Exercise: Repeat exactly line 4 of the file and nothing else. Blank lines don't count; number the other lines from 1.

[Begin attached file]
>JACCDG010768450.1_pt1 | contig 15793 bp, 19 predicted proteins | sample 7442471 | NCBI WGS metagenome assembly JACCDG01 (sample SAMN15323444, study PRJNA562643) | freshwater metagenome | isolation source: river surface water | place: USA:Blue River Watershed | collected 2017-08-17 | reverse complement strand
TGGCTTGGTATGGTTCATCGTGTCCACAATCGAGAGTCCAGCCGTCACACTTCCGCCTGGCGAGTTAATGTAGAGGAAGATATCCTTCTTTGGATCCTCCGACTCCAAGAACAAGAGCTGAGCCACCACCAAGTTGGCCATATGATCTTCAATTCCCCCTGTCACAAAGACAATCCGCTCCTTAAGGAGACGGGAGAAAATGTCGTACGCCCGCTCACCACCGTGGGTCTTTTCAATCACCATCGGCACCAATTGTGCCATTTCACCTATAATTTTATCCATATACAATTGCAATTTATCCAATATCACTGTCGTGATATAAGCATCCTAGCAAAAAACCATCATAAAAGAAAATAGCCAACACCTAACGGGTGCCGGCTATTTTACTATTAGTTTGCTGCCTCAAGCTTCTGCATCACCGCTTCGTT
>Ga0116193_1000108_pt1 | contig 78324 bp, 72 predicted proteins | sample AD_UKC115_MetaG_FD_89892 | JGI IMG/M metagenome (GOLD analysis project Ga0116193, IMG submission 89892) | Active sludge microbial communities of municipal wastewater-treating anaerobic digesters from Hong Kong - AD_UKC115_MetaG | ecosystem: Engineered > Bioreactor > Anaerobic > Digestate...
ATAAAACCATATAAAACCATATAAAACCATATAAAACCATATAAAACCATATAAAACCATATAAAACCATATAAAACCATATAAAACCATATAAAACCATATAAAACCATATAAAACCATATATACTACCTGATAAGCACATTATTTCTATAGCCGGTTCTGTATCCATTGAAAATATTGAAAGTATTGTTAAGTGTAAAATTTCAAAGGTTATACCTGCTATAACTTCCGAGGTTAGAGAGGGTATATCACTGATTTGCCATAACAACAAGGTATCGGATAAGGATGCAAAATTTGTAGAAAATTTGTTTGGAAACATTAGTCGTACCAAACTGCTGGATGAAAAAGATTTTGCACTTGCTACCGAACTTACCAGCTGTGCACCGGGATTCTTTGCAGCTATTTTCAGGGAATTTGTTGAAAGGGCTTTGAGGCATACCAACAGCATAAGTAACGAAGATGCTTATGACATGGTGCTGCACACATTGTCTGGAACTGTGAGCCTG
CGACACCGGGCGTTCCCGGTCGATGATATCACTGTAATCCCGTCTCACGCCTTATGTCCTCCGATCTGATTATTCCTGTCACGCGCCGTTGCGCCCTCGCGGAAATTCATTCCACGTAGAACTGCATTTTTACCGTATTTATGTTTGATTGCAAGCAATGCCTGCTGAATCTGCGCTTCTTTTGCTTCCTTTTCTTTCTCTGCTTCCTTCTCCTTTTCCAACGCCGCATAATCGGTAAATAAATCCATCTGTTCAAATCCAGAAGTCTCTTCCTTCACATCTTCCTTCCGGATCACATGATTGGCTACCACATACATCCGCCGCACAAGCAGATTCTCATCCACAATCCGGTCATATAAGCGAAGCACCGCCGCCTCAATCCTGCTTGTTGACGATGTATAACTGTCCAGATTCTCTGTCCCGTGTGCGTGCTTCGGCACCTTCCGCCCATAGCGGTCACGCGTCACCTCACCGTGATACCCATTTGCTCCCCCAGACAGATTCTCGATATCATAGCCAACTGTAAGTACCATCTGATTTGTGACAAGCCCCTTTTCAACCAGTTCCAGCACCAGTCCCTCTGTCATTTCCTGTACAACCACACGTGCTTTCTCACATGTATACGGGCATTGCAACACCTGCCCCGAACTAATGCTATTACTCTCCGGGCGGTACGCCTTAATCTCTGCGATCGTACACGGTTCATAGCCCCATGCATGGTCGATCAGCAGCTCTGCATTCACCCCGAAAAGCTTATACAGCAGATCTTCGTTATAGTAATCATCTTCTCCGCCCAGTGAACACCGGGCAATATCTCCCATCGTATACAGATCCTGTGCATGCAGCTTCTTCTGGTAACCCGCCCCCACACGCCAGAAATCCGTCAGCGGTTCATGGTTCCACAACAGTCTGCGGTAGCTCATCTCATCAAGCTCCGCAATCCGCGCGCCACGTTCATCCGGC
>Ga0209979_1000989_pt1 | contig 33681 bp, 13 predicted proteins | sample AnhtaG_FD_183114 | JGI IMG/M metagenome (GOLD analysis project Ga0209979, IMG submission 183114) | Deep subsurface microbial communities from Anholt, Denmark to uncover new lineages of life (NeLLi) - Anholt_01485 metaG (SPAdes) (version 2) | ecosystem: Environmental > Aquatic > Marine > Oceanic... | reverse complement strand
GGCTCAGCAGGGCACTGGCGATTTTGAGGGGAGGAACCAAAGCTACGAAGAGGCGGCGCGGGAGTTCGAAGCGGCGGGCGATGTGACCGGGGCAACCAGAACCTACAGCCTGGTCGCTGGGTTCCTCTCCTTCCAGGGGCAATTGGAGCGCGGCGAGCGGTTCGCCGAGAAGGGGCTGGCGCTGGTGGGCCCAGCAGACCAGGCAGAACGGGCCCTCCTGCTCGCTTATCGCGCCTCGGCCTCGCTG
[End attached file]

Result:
ATAAAACCATATAAAACCATATAAAACCATATAAAACCATATAAAACCATATAAAACCATATAAAACCATATAAAACCATATAAAACCATATAAAACCATATAAAACCATATAAAACCATATATACTACCTGATAAGCACATTATTTCTATAGCCGGTTCTGTATCCATTGAAAATATTGAAAGTATTGTTAAGTGTAAAATTTCAAAGGTTATACCTGCTATAACTTCCGAGGTTAGAGAGGGTATATCACTGATTTGCCATAACAACAAGGTATCGGATAAGGATGCAAAATTTGTAGAAAATTTGTTTGGAAACATTAGTCGTACCAAACTGCTGGATGAAAAAGATTTTGCACTTGCTACCGAACTTACCAGCTGTGCACCGGGATTCTTTGCAGCTATTTTCAGGGAATTTGTTGAAAGGGCTTTGAGGCATACCAACAGCATAAGTAACGAAGATGCTTATGACATGGTGCTGCACACATTGTCTGGAACTGTGAGCCTG